Julian Rocks Marine Reserve
Located just 2.5 kilometres off Byron Bay, Julian Rocks Marine Reserve consists of 2 small rocky islands, surrounded by one of the top ten diving spots in Australia.
The 2 rocky peaks were named by Captain Cook in 1770 - is there anything in Australia that man didn't name!?!
He named them Julia and Juan after his nephew and niece.
Julian rocks are the remains of a volcanic eruption from more than 20 million, yes 20 million years ago. They are mostly sedimentary rock and form an extension of Cape Byron.
Julian Rocks Marine Reserve provides habitat, shelter and food to over 500 species of marine life.
In 1982 Julian Rocks and the surrounding area was established as a marine reserve - mostly brought about by pressure and lobbying from locals. Julian Rocks Marine Reserve now falls under the 'Fisheries and Oyster Farms Regulations' and no disturbing, injuring or removal of any fauna is allowed within half a km of the rocks.
The marine reserve is home to a diverse range of life and provides an important habitat for rare species such as the grey nurse shark, leopard sharks, different nudibranchs (mollusks) and Wobbegong (carpet shark) to name a few.
Grey nurse sharks may look scary but in fact are harmless.
Julian Rocks provides important safe nesting grounds for seabirds and the area is a refuge for humpback whales as they migrate past, especially cows, accompanied by their calves on the journey back down south.
Incredible range of Marine Fauna
There are many seasonal visitors to the reserve and the changing water temperatures mean it can support a diverse range from sub-tropical to temperate.
Blue tang visit in spring, with big eye trevally and leopard sharks in summer when the water is at it's warmest. Towards the end of summer and early autumn manta rays are an exciting sight and in winter the grey nurse sharks come in, most likely to breed.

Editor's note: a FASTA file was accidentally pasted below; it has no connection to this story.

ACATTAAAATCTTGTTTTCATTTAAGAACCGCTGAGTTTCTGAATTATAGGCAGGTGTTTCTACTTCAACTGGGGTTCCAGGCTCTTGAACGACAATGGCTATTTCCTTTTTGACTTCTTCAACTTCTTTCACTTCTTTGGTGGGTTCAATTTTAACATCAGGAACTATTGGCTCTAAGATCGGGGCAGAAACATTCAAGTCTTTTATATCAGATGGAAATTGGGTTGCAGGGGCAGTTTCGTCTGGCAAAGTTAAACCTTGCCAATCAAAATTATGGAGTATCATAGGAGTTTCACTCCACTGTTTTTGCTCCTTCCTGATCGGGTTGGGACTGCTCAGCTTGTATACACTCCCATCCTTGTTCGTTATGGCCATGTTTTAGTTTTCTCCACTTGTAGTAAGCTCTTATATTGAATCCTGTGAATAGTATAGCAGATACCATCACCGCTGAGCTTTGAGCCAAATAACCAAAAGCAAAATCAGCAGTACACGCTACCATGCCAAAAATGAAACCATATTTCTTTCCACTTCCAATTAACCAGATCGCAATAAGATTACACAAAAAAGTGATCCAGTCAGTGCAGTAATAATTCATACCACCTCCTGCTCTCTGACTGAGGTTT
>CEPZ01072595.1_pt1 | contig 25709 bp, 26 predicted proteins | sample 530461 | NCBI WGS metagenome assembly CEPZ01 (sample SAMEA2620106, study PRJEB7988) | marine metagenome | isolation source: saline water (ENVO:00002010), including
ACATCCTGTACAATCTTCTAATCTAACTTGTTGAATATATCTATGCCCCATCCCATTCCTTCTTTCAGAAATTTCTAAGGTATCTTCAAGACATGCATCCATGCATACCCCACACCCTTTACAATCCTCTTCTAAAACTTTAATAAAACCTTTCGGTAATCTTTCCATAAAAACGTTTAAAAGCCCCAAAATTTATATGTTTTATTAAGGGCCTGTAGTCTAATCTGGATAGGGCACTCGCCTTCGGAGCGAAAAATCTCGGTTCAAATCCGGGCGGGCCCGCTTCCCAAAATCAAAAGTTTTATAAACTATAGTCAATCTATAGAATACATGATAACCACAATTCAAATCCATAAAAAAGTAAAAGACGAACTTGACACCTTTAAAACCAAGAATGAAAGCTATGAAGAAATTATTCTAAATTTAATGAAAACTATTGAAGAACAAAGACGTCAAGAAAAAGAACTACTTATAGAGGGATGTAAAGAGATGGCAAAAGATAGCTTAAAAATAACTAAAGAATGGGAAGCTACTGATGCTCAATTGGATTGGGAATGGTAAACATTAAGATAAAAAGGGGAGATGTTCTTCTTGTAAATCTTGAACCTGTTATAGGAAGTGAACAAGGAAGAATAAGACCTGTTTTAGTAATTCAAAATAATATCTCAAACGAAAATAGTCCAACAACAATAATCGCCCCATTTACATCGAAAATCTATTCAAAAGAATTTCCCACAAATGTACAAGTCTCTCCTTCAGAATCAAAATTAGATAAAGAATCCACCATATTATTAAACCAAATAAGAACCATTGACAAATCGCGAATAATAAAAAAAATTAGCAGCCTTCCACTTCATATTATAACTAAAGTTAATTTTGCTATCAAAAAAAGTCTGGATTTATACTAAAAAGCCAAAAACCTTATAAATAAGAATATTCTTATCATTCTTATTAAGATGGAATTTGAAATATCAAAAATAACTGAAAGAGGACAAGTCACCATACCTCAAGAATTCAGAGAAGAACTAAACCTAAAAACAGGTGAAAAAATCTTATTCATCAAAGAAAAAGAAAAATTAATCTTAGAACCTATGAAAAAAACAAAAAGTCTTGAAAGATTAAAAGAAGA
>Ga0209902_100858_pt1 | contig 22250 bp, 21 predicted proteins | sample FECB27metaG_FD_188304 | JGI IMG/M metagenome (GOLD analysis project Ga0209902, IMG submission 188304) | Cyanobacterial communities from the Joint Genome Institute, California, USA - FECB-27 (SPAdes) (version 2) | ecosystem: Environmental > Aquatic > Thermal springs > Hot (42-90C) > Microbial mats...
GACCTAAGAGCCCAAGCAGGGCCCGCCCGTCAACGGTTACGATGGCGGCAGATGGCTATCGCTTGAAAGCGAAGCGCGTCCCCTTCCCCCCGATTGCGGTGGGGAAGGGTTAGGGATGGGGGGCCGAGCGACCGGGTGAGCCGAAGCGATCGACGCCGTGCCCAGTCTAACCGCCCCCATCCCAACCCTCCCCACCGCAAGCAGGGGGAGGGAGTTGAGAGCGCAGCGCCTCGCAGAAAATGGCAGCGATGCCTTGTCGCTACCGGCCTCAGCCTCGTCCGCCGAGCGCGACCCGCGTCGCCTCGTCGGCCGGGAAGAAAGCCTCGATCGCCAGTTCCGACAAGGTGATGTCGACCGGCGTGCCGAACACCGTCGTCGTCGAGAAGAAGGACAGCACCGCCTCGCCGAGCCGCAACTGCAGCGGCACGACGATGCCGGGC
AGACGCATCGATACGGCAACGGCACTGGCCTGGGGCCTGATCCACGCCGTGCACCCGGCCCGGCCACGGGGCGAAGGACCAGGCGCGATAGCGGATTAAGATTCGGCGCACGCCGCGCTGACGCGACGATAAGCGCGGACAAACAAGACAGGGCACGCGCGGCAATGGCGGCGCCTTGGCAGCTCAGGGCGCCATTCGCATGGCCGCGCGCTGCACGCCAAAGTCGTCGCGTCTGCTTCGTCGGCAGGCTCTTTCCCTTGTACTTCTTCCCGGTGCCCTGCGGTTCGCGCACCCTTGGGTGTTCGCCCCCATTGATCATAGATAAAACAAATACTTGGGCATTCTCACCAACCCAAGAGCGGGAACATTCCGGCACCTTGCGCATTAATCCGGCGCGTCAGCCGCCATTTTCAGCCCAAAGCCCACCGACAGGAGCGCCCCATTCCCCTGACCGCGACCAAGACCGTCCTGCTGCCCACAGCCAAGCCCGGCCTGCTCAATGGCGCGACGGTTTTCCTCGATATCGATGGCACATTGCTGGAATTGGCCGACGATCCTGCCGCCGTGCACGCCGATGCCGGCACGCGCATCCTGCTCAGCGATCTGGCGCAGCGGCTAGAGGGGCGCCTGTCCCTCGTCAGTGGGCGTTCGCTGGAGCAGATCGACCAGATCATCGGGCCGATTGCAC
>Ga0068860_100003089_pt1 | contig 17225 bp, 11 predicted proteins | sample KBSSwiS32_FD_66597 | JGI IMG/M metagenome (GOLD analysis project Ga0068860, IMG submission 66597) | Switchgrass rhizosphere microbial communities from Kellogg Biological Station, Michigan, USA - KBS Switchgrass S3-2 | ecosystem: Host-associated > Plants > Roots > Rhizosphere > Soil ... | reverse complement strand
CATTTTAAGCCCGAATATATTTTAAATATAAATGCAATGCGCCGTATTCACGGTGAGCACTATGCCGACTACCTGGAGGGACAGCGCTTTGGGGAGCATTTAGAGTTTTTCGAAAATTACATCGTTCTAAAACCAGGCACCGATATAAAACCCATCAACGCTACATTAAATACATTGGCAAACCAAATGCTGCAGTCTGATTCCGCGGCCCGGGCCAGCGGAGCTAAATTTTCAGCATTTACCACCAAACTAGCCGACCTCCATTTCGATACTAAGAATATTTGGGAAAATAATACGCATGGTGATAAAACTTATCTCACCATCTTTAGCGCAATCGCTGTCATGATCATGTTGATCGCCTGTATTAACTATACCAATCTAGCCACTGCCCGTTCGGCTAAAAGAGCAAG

Leopard sharks are also common at Julian Rocks.
Many rare species call the reserve home with leaf scorpion fish, white banded anemone fish, pineapple fish, blue devil fish and noumea labouti - a species of nudibranch which is an underwater snail with intense coloring.
Diving julian rocks Marine Reserve
There are a few dive operators who you can go diving with at Julian Rocks and fortunately they realize the importance of this reserve.
Special moorings have been put in place so that anchors are not needed - anchors cause untold damage to sea floors and disturb habits - because of license requirements, there is no less fear of over-diving taking place.
Below are the main diving centres for Julian Rocks
Myths and Legends
Legend has it among the Bundjalung people that a jealous husband threw a spear at a canoe containing his wife and her lover. The mighty throw broke the canoe in 2 and it sank to the bottom of the ocean. Only the back and front of the canoe are still visible sticking up out of the water creating what we now call Julian Rocks - all sounds very Giants Causeway to me...
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